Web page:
Flames’ Zadorov Becoming Solid Bottom Pair Defenceman

When Calgary Flames’ general manager Brad Treliving made an offseason trade with the Chicago Blackhawks for Nikita Zadorov, many were left scratching their heads. At the time it seemed as though the Flames left side defence was spoken for with Noah Hanifin, Oliver Kylington, and Jusso Valimaki looking for jobs. Zadorov however has become part of Calgary’s third pairing, pushing Valimaki to the American Hockey League.

Nikita Zadorov Calgary Flames
Nikita Zadorov, Calgary Flames (Amy Irvin / The Hockey Writers)

The big Russian blueliner has been known to be a tough customer and a defensive defenceman with not much of an offensive game. He has come as advertised this year doling out big hits more so than points. Although in the last month, Zadorov has really started to stand out for some fans and has even impressed in the offensive zone.

Zadorov by the Numbers

He has been on the Flames’ third pairing for the whole season and has been playing other teams’ bottom rotation forwards but has some of the best numbers amongst the defence. His 58.36 Corsi for (CF%) and 55.84 expected goals for (xGF%) rank him first and second respectively among Calgary’s blueliners. Zadorov has especially been turning the corner since the start of 2022, in the 12 games in January he posted a combined CF% and xGF% below 50% just twice.

Zadorov has not been known for his offensive abilities as last season he posted 8 points in 55 games with the Blackhawks even in a top-four role. This season he has already surpassed that with nine points in 35 games. His last goal came against the St. Louis Blues when he took a pass from Matthew Tkachuk and walked in releasing a rocket of a shot.

This season he is currently on pace for 22 points which would be a career-high for him. He is currently fourth amongst the Flames’ defence in scoring with nine points in 35 games and eight of them have come at five on five. Hanifin, Rasmus Andersson and Chris Tanev all have nine points at five on five but have all played around 150 more minutes than Zadorov.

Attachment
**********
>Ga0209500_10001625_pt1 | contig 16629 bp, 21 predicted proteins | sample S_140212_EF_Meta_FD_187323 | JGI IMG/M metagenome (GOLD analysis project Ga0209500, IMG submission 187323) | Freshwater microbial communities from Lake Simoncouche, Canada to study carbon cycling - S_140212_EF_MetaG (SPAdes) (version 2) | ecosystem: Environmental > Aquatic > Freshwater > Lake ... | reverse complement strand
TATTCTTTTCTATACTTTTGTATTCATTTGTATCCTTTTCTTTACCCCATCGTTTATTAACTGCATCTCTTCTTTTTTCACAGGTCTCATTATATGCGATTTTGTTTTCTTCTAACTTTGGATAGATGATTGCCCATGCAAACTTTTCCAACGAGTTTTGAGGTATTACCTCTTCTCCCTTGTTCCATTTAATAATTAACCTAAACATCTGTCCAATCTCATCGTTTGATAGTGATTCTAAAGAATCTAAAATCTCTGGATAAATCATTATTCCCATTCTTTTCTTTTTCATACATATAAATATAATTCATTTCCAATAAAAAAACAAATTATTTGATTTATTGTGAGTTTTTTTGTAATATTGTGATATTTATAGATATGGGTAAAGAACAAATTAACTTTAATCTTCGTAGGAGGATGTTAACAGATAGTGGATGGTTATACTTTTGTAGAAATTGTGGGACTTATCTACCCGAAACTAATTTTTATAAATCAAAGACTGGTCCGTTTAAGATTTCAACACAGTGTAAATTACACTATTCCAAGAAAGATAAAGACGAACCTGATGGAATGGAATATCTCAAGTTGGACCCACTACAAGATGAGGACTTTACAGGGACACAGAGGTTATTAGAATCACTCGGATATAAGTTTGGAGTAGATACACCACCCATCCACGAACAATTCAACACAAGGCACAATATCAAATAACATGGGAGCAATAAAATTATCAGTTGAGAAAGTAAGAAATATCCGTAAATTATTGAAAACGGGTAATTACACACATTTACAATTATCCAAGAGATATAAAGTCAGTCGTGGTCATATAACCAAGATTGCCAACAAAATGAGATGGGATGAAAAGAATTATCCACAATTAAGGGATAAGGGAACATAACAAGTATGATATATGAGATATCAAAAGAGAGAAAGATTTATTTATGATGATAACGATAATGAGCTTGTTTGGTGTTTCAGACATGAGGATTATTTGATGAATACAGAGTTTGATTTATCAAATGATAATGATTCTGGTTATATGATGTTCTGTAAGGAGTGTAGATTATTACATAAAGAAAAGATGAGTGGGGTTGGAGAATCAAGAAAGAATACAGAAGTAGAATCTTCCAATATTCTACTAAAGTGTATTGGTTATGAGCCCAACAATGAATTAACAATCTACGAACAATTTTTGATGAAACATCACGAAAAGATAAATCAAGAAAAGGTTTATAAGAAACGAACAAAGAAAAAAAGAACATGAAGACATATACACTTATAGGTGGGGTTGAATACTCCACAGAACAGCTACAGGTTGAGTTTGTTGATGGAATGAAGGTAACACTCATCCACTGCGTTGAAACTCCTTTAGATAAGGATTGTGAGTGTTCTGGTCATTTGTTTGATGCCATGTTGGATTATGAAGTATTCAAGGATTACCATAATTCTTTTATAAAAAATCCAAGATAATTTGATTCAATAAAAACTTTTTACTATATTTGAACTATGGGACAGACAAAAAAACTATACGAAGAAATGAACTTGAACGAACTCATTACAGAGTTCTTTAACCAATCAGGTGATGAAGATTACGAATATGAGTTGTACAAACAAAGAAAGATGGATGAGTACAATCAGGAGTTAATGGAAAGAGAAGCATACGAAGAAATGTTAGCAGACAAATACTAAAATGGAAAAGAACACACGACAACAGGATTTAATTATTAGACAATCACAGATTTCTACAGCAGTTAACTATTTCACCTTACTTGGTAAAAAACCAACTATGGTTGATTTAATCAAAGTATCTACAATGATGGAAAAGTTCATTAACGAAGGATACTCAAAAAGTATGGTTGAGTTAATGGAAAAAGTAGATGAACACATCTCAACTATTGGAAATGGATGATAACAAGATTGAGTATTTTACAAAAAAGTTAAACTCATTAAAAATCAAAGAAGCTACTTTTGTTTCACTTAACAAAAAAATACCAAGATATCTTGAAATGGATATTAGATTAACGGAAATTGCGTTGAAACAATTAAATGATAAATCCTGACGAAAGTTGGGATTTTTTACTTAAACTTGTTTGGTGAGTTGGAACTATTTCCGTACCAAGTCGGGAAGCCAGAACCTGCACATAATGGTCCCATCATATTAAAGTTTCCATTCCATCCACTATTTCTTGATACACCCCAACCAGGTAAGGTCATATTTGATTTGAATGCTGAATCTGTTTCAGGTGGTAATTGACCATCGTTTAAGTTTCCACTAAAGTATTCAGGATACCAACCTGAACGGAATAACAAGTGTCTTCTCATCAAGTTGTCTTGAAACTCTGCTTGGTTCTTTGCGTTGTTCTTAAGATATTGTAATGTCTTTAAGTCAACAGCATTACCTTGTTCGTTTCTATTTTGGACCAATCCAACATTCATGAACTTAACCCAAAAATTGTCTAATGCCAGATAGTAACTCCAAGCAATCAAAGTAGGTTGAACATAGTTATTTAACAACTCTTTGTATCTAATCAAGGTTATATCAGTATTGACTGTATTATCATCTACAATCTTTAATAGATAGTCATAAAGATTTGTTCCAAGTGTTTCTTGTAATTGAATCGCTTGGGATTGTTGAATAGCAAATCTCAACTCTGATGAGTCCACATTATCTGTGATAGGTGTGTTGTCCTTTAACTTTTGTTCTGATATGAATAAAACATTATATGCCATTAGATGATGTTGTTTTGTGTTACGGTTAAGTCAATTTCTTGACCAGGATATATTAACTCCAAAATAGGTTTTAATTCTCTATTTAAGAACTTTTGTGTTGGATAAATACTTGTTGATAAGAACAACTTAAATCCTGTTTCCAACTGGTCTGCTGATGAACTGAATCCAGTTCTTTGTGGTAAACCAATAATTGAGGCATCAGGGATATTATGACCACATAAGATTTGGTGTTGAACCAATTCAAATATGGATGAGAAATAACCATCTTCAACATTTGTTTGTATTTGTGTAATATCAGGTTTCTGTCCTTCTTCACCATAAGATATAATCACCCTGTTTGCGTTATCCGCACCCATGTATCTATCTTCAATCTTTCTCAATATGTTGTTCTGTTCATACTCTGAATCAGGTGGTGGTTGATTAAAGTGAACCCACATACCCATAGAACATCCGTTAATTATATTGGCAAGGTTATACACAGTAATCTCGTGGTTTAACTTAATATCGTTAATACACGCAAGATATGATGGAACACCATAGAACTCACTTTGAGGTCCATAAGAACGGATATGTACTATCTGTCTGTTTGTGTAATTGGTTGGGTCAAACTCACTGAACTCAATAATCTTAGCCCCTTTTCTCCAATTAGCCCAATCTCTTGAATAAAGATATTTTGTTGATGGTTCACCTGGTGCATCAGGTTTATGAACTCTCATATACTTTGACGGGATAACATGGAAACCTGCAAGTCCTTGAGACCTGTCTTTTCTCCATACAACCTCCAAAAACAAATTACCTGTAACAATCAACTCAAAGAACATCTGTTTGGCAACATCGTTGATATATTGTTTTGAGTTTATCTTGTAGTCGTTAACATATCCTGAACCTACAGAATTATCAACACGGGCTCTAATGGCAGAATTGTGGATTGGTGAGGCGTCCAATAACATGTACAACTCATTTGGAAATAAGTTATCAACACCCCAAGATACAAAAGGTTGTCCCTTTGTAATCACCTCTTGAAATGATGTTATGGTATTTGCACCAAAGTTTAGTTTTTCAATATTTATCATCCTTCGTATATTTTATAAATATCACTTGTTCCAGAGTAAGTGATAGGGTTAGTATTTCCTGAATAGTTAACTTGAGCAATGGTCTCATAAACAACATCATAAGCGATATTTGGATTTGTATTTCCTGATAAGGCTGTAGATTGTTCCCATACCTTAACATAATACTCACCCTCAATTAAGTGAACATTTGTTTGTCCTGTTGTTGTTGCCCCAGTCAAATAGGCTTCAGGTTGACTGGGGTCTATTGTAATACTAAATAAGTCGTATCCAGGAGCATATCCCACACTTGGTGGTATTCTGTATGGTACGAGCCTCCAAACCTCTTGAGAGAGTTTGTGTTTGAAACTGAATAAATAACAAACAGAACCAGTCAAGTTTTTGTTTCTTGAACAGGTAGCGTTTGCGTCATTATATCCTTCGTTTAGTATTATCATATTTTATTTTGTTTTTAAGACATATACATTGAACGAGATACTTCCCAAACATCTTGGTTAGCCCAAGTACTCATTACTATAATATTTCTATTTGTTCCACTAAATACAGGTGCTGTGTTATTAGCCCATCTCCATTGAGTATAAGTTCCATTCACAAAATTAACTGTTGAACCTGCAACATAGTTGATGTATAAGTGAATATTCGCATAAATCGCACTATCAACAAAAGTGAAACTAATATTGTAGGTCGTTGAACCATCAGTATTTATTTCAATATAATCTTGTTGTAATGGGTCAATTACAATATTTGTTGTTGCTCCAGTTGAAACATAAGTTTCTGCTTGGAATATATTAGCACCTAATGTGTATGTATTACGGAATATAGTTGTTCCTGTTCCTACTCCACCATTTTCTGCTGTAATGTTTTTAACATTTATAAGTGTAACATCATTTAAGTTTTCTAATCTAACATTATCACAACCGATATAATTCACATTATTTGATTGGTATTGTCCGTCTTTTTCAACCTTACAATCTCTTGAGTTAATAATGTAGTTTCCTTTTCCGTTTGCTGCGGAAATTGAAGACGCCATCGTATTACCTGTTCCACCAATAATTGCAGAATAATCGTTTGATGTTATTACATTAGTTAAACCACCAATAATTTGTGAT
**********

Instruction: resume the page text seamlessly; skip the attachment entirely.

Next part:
The Scouting Report

In the early part of the season, Zadorov looked somewhat slow and was easily susceptible to taking himself out of the play trying to make a big hit. More recently he has made some punishing hits but hasn’t completely taken himself out of the play. 

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When Zadorov gets moving on the ice he can really wind it up, even looking quite fast at times when he’s carrying the puck. He doesn’t have the acceleration like a Kylington, but he can dipsy-doodle around other teams and has got more confident with the puck in recent games. He possesses a hard and quick shot which is how he has scored all three of his goals this season.

Flames’ fans can definitely appreciate the blueliner when he makes certain big hits as he did against Darnell Nurse at the last installment of the battle of Alberta.

When he uses his large frame to take out opponents but doesn’t completely take himself out of the play he can be very effective. Going into the rest of the season the Flames will need Zadorov to continue to punish opponents while being solid in his own end.

Zadorov’s Contract Not as Much of an Overpay

When Zadorov signed with the Flames on a one-year $3.75 million contract, it was a tough pill to swallow against the cap. At that price, he is one of the highest-paid third-pairing defencemen in the league. But his play of late has made him worth most of the contract as among defencemen to play 200 minutes he is second in the NHL in CF% and 23rd in xGF%.

Having players like Valimaki and Connor Mackey both knocking on the door for NHL time it’s not a given that Zadorov will be back next season. But in the past month, he has shown that he can be a very capable stay-at-home defenceman in the role he has been given. After a tough 2020-21 season in Chicago playing in their top-four, Zadorov has found a home on the Flames’ third pair and has been giving Darryl Sutter much-needed stability when their top two pairs need a rest.


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